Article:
Interest capitalization is when unpaid interest charges get added to your principal loan balance. This often happens if you’re still in school or you’ve qualified for a deferment or forbearance on your student loans. In these cases, you don’t need to make payments, but interest may still be accruing on your loan balances. Once you begin making payments, that interest will increase how much you owe, as well as the amount you’re charged in interest.
What is capitalized interest?
Capitalized interest is unpaid interest that gets added to your loan balance.
When you make monthly payments on a student loan, a portion of your payment goes toward the interest that’s accrued since your last payment, and the remainder goes toward paying down the principal balance of the loan.
But during times of deferment and forbearance, interest may still be accruing on your accounts — unless you have subsidized federal loans, in which case the government pays your accrued interest while you’re in school and during other types of deferment.
Instead of charging you this unpaid interest once you start making payments, lenders typically add it to your principal balance. This not only increases how much you owe but also increases how much interest you pay, because your interest rate is now applied to a higher balance.
How does interest capitalization work on student loans?
Let’s say that you have $35,000 in student loan debt with an interest rate of 5.5 percent and a $379 monthly payment. If you were to request deferment for 12 months, you’d accrue $1,925 in interest during that time.
Once your deferment ends, your student loan servicer will add that amount to your total balance, increasing it to $36,925. With the new balance, your monthly payment would increase to $400 to ensure that you can still pay off the debt on your original repayment schedule.
The difference between a $379 monthly payment and a $400 monthly payment over 10 years is $2,520, which is how much that capitalized interest will cost you over the life of your loan.
Interest typically accrues on a daily basis, so the longer your deferment goes, the more interest will accrue over time.
How to avoid student loan interest capitalization
There are two ways to avoid interest capitalization on your student loans. The first is to apply for subsidized federal student loans. These loans are designed for undergraduate students with financial need, and if you qualify, any interest that accrues while you’re in school or a deferment period will be paid for you — though forbearances don’t get the same treatment.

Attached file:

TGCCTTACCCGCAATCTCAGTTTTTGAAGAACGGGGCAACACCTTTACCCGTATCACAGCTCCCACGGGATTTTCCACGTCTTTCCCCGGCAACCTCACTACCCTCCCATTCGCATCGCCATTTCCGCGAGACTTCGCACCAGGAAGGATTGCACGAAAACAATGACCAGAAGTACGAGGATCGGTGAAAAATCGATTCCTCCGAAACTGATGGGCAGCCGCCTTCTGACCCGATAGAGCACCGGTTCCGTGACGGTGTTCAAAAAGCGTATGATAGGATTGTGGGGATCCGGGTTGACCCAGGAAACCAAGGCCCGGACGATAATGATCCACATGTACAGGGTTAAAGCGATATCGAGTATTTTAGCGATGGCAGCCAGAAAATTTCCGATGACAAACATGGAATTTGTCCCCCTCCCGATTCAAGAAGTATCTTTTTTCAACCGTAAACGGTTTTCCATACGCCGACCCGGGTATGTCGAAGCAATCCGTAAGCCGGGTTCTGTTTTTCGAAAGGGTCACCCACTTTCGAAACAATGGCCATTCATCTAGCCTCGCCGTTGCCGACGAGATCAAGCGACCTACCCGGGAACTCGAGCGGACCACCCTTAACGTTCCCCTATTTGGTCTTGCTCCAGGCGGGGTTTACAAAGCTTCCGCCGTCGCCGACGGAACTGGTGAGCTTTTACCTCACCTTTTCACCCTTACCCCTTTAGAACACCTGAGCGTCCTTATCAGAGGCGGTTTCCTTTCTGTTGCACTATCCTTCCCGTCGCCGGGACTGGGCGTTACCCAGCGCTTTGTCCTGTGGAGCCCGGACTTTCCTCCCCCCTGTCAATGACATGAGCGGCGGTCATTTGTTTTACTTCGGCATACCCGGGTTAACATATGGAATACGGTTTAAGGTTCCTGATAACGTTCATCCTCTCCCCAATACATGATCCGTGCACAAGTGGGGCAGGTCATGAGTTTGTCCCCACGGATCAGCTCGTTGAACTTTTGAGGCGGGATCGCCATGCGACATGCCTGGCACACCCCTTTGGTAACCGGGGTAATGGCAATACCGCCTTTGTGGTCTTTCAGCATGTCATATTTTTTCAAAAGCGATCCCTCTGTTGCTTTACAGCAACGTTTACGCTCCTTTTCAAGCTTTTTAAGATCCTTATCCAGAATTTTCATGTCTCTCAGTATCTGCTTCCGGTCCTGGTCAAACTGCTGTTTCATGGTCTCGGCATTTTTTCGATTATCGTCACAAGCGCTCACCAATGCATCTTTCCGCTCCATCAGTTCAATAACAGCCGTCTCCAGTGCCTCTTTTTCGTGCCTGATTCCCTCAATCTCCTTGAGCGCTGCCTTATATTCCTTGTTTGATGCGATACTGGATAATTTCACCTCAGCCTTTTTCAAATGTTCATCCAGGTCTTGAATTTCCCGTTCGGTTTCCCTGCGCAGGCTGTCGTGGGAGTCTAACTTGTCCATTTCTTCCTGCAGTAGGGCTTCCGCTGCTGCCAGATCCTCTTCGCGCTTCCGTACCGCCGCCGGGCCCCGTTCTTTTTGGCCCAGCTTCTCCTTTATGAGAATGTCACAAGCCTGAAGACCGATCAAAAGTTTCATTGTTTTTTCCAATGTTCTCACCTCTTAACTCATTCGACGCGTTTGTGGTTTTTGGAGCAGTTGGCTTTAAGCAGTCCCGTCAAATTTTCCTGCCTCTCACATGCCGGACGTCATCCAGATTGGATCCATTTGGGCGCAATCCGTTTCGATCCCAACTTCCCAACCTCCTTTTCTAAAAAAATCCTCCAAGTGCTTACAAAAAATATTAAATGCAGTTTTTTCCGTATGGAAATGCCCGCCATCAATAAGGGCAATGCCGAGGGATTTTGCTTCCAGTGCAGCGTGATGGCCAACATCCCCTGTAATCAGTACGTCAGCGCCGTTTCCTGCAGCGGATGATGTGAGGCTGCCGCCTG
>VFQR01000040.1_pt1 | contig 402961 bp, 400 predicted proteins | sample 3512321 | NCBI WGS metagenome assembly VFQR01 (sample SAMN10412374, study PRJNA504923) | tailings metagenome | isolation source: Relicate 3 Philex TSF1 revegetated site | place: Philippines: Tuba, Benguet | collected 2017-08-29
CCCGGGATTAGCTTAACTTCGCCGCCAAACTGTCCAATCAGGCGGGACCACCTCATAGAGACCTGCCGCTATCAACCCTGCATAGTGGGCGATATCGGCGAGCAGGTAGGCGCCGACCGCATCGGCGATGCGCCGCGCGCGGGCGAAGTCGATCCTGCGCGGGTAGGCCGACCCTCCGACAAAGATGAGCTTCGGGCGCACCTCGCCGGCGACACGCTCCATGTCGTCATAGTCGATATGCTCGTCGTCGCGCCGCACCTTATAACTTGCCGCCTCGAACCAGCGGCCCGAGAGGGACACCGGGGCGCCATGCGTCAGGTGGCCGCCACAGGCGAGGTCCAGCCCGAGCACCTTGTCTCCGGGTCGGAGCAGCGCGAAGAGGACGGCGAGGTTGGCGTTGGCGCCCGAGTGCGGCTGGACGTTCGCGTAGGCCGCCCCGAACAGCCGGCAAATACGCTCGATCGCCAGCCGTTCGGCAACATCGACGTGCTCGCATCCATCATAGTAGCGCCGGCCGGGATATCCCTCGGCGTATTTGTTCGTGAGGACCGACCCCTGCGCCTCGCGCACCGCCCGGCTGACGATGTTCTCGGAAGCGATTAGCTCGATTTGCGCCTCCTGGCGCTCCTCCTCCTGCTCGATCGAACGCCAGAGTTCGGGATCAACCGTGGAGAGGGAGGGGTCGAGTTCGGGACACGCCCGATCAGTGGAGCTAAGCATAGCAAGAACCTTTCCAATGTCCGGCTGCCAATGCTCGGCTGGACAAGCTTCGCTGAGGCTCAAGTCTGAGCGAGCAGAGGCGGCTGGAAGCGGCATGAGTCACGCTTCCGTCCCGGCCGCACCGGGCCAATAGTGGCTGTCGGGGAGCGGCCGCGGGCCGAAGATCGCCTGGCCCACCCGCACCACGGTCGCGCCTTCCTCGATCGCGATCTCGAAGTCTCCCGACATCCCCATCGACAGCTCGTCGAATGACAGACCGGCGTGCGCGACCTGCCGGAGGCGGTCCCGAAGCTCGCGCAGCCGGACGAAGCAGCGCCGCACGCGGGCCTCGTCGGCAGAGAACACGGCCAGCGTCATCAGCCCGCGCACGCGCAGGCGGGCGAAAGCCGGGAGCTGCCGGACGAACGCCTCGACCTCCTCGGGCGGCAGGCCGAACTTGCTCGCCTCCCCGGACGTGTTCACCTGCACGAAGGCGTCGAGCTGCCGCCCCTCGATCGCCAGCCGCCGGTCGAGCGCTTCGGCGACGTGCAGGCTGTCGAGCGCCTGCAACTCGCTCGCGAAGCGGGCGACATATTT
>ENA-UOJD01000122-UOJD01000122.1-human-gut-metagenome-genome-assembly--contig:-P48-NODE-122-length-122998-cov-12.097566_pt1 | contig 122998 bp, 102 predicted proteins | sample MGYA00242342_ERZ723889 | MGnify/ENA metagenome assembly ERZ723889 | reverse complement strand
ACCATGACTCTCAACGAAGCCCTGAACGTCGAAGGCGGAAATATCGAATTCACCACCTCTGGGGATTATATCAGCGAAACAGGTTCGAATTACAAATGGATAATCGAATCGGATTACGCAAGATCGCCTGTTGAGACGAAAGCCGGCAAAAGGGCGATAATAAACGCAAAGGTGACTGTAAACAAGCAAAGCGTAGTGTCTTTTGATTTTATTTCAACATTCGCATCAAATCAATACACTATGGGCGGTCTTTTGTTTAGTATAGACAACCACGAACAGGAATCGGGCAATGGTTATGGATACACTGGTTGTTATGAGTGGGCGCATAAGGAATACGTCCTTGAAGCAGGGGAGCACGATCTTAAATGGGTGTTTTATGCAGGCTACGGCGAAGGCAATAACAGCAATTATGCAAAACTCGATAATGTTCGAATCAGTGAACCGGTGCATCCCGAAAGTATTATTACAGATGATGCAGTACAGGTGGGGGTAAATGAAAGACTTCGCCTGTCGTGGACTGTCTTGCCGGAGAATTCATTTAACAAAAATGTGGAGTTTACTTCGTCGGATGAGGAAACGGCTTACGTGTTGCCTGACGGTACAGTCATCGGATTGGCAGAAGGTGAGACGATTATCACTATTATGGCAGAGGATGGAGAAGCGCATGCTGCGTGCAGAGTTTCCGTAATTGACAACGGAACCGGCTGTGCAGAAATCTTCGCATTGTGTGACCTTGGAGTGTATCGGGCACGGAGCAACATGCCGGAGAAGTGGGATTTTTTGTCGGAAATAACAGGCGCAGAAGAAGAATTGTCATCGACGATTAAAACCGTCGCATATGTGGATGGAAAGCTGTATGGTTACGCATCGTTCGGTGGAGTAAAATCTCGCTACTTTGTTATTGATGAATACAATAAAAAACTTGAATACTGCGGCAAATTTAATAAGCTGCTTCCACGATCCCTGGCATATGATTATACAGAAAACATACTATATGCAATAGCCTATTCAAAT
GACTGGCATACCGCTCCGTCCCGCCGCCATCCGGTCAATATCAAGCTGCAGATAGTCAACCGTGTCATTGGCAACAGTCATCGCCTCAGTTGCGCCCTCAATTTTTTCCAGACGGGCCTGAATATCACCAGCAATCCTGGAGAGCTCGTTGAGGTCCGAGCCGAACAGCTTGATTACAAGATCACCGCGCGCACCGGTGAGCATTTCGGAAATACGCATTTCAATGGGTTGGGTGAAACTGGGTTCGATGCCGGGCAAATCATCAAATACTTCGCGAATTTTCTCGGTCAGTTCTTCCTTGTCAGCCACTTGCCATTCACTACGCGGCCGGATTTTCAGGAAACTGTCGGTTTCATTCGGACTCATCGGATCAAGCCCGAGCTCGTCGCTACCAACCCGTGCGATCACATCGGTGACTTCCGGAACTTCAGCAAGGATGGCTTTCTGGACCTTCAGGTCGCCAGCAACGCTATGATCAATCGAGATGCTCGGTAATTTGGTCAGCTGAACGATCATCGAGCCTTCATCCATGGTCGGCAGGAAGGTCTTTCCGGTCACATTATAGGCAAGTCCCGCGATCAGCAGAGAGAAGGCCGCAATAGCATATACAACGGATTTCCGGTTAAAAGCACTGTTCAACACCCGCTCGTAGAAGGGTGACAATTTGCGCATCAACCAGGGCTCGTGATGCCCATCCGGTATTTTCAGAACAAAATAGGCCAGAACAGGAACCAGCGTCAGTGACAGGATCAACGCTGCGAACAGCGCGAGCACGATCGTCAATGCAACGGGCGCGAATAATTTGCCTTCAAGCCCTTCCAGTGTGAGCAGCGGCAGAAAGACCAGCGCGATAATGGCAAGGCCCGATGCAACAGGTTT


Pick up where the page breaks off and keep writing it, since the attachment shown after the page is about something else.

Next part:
The second option is to make interest-only payments while you’re in college or deferment. This may not be possible if the reason for your deferment is a financial hardship or if you’re not earning an income during school, but it could save you thousands of dollars in the long run.
How to lower your student loan interest costs
Student loan interest can make it challenging to keep up with your monthly payments, especially if it gets capitalized after accruing for several months or even years. If you want to reduce the impact of interest on your student loan repayment plan, here are some steps you can take:
- Avoid capitalized interest: Making interest-only payments while you’re in school or during periods of deferment or forbearance can save you hundreds or thousands of dollars on your loan, since it prevents that interest from being added to your total balance.
- Pay more than the minimum: Making extra payments every month not only shaves off time from your repayment schedule but can also save you money on interest charges. To do this, you can either add more money to your monthly payment or pay every two or three weeks instead of monthly.
- Refinance your student loans: Depending on your financial situation and your existing student loan terms, you may be able to score a lower interest rate on your loans through a private lender. Many student loan refinance lenders offer low interest rates to people with high credit scores and salaries. Depending on how much you cut your rate, it could save you thousands of dollars.
The bottom line
Capitalized interest often occurs with student loans because of payment deferment and forbearance programs. Unless you have subsidized student loans, it’s a good idea to consider paying at least a little toward your student loans, even if you don’t have to, just to reduce the impact of capitalized interest on your debt.
Additionally, when you begin making monthly payments on your student loan debt, consider other ways you can avoid paying too much interest and possibly even become debt-free sooner.